WGI moves up 8 spots on the Engineering News-Record (ENR) 2022 Top 500 Design Firms List!
What is the typical parking ratio for Restaurants or Fast Food in the City of Austin?
(Answer specific to the City of Austin)
The principal design objective for any parking lot is the provision of safe customer service and convenience coupled with minimal interference to street traffic flow.
The City of Austin parking ratios contained in Chapter 25-6, Article 7 of the Land Development Code (LDC) are the minimum acceptable rates for calculating peak parking requirements for each use.
Typical parking requirements for any restaurant or fast food land use in the City of Austin is as follows:
Restaurant (fast food):
- <2,500 square feet of building area – 1 space for each 100 square feet of building area
- >2,500 square feet of building area – 1 space for each 75 square feet of building area
- If no customer service or dining area is provided – 1 space for each 275 square feet of building area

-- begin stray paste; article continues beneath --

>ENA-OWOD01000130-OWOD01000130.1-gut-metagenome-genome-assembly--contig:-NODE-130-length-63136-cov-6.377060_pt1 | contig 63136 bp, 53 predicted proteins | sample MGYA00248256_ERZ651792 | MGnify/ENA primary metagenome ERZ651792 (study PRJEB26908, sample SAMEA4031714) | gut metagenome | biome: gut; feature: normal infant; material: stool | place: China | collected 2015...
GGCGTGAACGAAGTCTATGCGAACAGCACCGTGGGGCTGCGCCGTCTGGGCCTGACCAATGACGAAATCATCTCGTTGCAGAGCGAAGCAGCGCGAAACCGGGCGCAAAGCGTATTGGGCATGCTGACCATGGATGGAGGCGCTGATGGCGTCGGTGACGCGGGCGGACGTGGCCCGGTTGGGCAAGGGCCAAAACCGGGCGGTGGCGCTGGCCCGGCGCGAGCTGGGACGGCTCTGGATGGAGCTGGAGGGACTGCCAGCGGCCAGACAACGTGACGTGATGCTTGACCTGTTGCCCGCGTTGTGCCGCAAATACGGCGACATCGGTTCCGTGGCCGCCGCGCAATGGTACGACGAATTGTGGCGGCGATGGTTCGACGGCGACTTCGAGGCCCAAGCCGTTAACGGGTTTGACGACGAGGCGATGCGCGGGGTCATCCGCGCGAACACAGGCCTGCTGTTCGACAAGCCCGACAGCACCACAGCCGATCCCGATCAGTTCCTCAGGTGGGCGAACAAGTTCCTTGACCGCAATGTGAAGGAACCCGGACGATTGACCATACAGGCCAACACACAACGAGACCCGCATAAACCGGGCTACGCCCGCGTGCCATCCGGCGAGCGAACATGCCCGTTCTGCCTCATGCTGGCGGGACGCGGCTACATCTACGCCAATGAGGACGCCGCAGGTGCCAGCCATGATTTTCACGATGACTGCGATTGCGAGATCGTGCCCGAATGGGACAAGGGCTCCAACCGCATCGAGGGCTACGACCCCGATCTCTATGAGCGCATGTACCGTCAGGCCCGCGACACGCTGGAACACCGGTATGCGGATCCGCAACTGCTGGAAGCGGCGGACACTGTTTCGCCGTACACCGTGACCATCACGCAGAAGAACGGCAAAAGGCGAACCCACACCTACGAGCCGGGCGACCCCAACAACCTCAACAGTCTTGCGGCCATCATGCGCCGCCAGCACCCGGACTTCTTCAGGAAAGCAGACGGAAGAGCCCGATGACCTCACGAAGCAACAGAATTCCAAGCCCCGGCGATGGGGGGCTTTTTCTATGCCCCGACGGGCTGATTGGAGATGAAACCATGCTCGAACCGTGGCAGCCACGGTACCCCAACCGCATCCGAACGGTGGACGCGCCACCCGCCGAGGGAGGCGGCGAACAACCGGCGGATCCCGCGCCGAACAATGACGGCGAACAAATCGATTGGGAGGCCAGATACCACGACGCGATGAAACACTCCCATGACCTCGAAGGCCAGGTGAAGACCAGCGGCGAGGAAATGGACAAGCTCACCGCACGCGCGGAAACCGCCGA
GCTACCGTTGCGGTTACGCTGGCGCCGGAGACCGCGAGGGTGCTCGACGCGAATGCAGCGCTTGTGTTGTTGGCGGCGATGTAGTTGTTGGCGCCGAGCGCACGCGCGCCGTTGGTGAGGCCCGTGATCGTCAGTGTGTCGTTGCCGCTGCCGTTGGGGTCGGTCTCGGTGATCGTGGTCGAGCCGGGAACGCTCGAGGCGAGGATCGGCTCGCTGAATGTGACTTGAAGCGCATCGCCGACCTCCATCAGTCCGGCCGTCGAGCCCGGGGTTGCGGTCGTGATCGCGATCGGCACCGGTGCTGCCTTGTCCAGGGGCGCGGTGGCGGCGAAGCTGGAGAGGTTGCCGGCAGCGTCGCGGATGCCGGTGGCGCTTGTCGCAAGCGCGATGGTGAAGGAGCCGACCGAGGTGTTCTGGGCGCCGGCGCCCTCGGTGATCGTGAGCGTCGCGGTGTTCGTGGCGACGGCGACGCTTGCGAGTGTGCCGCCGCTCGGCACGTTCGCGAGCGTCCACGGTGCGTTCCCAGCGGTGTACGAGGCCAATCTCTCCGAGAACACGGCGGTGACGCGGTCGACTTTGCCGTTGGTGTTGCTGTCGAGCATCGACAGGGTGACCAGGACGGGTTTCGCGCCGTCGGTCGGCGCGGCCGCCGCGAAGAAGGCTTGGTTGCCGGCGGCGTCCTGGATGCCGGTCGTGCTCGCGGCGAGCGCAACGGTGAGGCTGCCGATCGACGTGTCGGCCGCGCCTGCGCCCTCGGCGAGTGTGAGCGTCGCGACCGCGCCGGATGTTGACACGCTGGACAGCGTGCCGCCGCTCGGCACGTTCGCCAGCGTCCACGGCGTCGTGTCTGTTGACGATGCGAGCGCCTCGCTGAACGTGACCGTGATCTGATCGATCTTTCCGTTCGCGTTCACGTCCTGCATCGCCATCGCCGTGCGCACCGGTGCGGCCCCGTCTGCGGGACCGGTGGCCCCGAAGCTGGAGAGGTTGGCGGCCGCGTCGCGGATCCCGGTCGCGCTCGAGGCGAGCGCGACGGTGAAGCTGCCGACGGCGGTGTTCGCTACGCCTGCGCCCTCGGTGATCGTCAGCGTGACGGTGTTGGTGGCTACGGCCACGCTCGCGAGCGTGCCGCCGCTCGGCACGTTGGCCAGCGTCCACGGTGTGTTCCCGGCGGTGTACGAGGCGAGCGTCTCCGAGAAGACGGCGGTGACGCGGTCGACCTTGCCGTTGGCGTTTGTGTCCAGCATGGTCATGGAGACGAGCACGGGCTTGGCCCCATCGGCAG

- Drive-in service – 8 queue spaces for each service lane
Reductions in the total parking requirement may be made to reflect different hours of operation; different hourly, daily or monthly peaks; interaction among land uses; or incentives for projects participating in a car sharing program and specific geographic areas of the City of Austin.
Have questions about parking ratios? We can help! Contact us today and we’ll be happy to answer your questions.
Share this post
Share this post
For innovation to be consequential, you must strike the right balance between incremental innovation and disruptive innovation. Here’s how to get started.
Gain valuable insight into the complex costs of Street Impact Fees (SIF) for single-family, multi-family, and commercial uses directly from WGI’s experts.
Success begins with thoughtful planning and design, and the owner’s interests must be well represented at each step in the process.
WGI has been ranked on the Inc. 5000 list a total of six times.
Join WGI’s Business Development Manager, Traci Scheppske at the Construction Association of South Florida’s 2019 What’s Developing in Palm Beach County panel along with an esteemed panel of developers, architects, and Palm